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The dawn of the digital face
Photoshop, launched in 1990, and similar photo editing tools were the first to allow users to create graphics and enhance photos. By the time Photoshop became a staple tool in marketing, media, and fashion, the field of computer graphics was advancing in the creation of realistic 3D objects. In the last decade or so, the field’s goal to create objects and people indistinguishable from real ones has started to come to fruition. It is now possible to create 3D faces that are photorealistic using 3D scanning. This is typically done by taking lots of images of a real person from different angles and with different facial expressions and building a computer model of the face. It is quite remarkable that such faces appear realistic because the face is not an easy nut to crack. The face is a multidimensional object, which means that precision is needed when creating its shape, surface texture (wrinkles, furrows, ridges, bumps) as well as the interaction between the surface texture and lighting.
Virtual faces in psychology and neuroscience research
For now, photorealistic 3D faces are rarely used in research. It is more common, in cognitive psychology and neuroscience, to use faces that are virtual but clearly distinguishable from a real person. Such virtual faces can be created using software like FaceGen, which allows importing a frontal and two lateral images of a face. While many different virtual faces can be created, the surface texture details are difficult to reproduce with this method, causing the face’s surface to appear overly homogenous, almost plastic. Nevertheless, many studies interested in the perception of traits from the face (dominance, trustworthiness) and facial expressions have relied on virtual faces. The rationale for this is that virtual faces have high experimental control; for example, it is easy to systematically manipulate shape and other facial features by changing a set of model parameters.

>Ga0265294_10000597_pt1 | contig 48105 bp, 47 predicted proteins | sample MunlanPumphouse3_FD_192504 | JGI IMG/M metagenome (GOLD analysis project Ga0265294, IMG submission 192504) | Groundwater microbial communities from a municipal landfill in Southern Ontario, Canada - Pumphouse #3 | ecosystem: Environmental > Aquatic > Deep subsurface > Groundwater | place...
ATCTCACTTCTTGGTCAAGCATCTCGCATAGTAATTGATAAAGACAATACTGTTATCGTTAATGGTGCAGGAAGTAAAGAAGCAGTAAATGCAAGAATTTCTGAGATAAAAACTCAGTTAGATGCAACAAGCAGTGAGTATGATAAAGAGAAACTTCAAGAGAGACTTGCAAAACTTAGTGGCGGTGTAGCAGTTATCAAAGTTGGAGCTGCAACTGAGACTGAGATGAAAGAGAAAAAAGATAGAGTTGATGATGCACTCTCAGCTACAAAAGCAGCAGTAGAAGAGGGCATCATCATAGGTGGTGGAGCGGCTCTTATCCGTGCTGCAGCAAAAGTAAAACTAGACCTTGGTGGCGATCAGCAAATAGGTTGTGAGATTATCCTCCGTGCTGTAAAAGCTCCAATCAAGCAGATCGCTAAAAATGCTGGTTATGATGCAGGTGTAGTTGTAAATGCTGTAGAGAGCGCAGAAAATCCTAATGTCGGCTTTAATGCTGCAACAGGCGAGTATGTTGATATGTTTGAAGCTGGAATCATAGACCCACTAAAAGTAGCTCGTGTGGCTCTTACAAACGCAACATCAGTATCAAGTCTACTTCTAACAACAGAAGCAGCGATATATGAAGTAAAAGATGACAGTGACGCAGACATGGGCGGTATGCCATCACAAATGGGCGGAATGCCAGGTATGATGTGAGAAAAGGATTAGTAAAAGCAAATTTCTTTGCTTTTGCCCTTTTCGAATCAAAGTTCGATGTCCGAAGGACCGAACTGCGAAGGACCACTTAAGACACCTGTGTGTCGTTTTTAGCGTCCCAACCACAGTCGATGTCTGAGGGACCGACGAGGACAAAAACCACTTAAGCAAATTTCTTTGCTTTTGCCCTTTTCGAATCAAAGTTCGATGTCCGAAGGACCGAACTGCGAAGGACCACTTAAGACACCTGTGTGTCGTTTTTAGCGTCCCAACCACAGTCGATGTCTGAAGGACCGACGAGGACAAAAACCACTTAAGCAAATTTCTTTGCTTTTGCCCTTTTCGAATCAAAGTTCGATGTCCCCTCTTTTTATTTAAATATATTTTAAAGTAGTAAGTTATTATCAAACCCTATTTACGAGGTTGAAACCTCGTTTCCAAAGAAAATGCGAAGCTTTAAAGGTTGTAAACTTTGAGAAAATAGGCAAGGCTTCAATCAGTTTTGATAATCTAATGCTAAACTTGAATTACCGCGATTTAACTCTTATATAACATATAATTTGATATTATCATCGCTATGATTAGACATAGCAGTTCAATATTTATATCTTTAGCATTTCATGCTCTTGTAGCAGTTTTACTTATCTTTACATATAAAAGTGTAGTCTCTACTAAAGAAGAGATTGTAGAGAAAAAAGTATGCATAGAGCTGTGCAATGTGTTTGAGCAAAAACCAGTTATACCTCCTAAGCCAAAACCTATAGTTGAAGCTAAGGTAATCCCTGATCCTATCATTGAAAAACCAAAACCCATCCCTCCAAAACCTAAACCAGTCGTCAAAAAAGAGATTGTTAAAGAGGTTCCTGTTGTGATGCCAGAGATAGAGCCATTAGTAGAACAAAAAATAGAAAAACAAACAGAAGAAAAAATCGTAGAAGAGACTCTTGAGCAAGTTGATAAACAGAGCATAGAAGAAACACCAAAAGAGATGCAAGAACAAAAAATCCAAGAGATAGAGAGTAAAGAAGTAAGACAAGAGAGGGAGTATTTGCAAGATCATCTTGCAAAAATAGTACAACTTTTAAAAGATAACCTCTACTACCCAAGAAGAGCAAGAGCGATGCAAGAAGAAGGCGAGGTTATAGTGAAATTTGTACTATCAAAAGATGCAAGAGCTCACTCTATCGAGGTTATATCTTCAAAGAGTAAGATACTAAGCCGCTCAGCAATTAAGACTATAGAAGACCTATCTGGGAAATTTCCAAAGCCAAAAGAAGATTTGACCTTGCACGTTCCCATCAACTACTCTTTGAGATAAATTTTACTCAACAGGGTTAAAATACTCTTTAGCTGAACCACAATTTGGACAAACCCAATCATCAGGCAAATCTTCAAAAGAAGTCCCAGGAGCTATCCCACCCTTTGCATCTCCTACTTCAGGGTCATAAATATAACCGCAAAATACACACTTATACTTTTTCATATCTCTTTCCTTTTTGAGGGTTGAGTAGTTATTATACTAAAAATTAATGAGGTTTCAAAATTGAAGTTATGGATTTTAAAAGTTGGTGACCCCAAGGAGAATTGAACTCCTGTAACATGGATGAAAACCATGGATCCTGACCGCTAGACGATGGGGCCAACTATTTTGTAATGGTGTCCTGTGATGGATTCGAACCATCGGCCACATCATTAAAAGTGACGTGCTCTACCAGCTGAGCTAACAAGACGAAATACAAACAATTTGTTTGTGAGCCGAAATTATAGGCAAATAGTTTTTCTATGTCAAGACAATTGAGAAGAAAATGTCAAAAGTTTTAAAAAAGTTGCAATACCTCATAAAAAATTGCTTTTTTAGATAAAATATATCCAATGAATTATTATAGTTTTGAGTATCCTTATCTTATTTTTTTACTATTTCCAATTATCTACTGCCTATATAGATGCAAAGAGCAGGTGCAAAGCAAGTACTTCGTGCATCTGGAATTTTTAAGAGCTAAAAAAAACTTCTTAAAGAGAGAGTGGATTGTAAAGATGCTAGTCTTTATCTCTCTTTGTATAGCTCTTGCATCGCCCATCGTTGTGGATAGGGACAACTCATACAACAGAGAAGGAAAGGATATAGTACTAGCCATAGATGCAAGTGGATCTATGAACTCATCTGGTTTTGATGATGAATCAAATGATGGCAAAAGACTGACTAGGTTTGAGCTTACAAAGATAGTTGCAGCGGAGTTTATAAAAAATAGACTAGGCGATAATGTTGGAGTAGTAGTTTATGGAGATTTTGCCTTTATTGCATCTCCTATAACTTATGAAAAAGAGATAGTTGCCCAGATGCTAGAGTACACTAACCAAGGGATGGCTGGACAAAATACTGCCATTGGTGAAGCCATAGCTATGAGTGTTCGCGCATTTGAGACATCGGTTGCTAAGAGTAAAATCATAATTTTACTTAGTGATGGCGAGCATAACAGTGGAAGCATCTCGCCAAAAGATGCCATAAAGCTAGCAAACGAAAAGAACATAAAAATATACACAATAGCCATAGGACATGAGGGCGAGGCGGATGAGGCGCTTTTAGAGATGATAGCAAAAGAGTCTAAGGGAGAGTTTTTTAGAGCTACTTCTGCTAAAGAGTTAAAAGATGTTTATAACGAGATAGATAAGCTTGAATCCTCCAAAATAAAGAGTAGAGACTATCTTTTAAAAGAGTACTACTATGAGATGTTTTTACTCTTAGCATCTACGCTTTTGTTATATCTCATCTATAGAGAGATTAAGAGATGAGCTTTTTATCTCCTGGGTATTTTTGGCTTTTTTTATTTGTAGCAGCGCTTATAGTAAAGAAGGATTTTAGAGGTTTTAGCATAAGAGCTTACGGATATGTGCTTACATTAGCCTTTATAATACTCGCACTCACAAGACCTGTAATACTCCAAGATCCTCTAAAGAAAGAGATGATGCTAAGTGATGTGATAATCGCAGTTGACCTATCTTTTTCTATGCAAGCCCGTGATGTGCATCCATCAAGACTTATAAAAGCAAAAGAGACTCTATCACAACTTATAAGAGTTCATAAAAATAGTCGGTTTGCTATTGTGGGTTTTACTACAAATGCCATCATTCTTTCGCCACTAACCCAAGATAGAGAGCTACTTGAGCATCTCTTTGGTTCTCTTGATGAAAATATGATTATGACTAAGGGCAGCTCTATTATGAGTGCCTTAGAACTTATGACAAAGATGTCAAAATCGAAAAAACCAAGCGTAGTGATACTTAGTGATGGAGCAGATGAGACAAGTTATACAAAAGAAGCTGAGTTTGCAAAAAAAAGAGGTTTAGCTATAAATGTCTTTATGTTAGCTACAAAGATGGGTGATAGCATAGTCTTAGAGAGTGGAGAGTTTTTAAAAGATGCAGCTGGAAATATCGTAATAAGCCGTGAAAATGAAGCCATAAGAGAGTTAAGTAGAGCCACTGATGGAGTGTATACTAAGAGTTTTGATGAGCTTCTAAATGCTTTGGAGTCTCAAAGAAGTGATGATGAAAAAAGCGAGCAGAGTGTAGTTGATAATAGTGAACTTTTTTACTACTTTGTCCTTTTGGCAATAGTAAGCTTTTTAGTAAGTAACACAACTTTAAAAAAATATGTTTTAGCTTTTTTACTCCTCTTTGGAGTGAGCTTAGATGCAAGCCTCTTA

Virtual faces are processed differently from real faces
Virtual human faces might not be reliable for understanding the processes of social perception or, at least, one should be cautious in assuming that such faces engage the exact processes for looking at a natural face. Several studies (this, this, and this) that investigated memory for faces showed that virtual faces are remembered less than real faces. Moreover, social evaluations of real and virtual faces were found to differ even when these faces were matched on identity (the same face shown as a photographic image and as a virtual face). Neural studies, too, found differences: the brain area that is tuned to faces, the fusiform face area, was less active when processing virtual compared to real faces. The reason for this could be a lack of surface texture details which are crucial for face perception and recognition. Until high-end 3D faces become common tools, researchers should consider whether and how using virtual faces might impact the results and what is being studied. If a lack of detailed appearance may not be an issue for the question at hand, then virtual faces may be a good option, otherwise, alternatives should be sought.